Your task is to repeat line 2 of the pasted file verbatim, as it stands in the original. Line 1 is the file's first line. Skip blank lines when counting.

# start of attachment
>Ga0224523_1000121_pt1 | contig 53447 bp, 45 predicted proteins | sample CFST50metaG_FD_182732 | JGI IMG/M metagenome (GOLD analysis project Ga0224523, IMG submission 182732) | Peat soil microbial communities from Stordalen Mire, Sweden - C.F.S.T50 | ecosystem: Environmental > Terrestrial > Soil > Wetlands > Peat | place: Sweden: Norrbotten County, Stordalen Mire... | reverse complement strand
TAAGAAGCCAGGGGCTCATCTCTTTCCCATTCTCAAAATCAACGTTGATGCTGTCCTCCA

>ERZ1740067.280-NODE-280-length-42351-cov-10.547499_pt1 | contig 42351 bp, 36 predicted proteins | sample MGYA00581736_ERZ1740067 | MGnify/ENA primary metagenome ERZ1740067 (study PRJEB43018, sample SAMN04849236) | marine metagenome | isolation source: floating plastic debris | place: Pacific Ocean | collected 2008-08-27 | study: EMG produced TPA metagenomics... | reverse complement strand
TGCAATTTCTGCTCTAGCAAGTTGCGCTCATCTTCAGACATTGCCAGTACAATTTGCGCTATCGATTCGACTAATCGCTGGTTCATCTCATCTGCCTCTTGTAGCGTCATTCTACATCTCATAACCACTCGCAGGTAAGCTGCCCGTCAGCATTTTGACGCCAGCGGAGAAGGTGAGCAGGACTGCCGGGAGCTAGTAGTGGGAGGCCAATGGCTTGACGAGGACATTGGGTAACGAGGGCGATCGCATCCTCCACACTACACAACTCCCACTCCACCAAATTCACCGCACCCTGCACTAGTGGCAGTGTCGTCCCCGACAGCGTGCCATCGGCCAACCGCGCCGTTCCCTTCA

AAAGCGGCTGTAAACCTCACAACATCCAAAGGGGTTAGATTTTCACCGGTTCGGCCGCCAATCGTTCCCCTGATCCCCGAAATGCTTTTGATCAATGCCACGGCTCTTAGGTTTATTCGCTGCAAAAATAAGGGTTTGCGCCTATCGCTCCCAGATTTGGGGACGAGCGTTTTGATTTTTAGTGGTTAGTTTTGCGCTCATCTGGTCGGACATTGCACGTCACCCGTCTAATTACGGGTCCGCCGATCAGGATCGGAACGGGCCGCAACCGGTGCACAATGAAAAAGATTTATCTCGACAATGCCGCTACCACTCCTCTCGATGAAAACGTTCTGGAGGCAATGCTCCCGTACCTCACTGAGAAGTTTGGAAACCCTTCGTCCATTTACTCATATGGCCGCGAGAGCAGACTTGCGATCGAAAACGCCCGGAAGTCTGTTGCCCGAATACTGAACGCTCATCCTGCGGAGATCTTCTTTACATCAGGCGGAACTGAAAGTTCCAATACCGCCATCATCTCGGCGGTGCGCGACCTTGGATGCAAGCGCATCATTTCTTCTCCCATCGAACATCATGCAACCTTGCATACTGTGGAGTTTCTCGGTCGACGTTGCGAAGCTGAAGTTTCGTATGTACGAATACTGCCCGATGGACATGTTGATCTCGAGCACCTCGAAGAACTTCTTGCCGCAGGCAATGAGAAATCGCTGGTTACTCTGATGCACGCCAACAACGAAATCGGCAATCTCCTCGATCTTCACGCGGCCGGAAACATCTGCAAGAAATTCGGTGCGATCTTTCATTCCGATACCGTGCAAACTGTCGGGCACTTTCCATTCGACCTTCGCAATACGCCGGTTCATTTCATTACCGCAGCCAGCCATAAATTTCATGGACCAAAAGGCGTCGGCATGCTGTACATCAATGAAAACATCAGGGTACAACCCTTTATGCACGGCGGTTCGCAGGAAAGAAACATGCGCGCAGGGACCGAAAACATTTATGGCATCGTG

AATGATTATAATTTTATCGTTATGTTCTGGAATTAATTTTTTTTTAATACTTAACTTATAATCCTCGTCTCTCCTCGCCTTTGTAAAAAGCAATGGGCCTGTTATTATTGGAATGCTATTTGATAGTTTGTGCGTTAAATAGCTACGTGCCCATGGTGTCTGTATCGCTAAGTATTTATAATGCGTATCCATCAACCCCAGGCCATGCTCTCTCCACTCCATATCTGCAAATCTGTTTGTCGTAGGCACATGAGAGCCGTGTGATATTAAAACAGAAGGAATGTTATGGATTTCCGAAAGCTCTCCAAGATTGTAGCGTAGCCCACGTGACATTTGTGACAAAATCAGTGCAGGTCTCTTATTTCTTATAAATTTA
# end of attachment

TAAGAAGCCAGGGGCTCATCTCTTTCCCATTCTCAAAATCAACGTTGATGCTGTCCTCCA